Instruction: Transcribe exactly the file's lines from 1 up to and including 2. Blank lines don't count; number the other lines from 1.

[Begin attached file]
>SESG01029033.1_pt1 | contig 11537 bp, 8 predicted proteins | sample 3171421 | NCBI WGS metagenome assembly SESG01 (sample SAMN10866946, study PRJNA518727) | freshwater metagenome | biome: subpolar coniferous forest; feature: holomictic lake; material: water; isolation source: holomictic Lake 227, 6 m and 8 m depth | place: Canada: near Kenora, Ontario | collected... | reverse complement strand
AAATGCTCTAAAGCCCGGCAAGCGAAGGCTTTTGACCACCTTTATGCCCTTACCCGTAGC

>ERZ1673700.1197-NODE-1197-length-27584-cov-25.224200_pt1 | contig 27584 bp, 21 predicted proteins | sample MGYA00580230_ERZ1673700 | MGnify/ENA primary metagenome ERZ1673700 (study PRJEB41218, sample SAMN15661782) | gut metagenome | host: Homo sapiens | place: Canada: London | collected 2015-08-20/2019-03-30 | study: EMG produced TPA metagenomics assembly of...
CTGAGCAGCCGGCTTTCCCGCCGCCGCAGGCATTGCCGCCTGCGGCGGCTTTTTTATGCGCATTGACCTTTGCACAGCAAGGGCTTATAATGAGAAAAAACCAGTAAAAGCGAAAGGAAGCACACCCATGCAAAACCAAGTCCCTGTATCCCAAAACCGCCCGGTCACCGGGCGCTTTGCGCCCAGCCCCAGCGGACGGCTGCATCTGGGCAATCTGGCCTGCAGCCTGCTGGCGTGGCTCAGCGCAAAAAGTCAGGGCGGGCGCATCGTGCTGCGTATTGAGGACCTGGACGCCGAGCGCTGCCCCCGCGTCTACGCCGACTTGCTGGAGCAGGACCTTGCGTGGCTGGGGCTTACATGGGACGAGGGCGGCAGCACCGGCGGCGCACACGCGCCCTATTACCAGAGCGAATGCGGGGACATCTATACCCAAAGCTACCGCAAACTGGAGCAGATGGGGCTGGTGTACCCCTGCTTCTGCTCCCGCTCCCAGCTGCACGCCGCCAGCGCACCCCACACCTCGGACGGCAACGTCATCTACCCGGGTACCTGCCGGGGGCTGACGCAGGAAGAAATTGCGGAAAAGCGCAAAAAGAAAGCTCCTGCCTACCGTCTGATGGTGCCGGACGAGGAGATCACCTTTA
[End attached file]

>SESG01029033.1_pt1 | contig 11537 bp, 8 predicted proteins | sample 3171421 | NCBI WGS metagenome assembly SESG01 (sample SAMN10866946, study PRJNA518727) | freshwater metagenome | biome: subpolar coniferous forest; feature: holomictic lake; material: water; isolation source: holomictic Lake 227, 6 m and 8 m depth | place: Canada: near Kenora, Ontario | collected... | reverse complement strand
AAATGCTCTAAAGCCCGGCAAGCGAAGGCTTTTGACCACCTTTATGCCCTTACCCGTAGC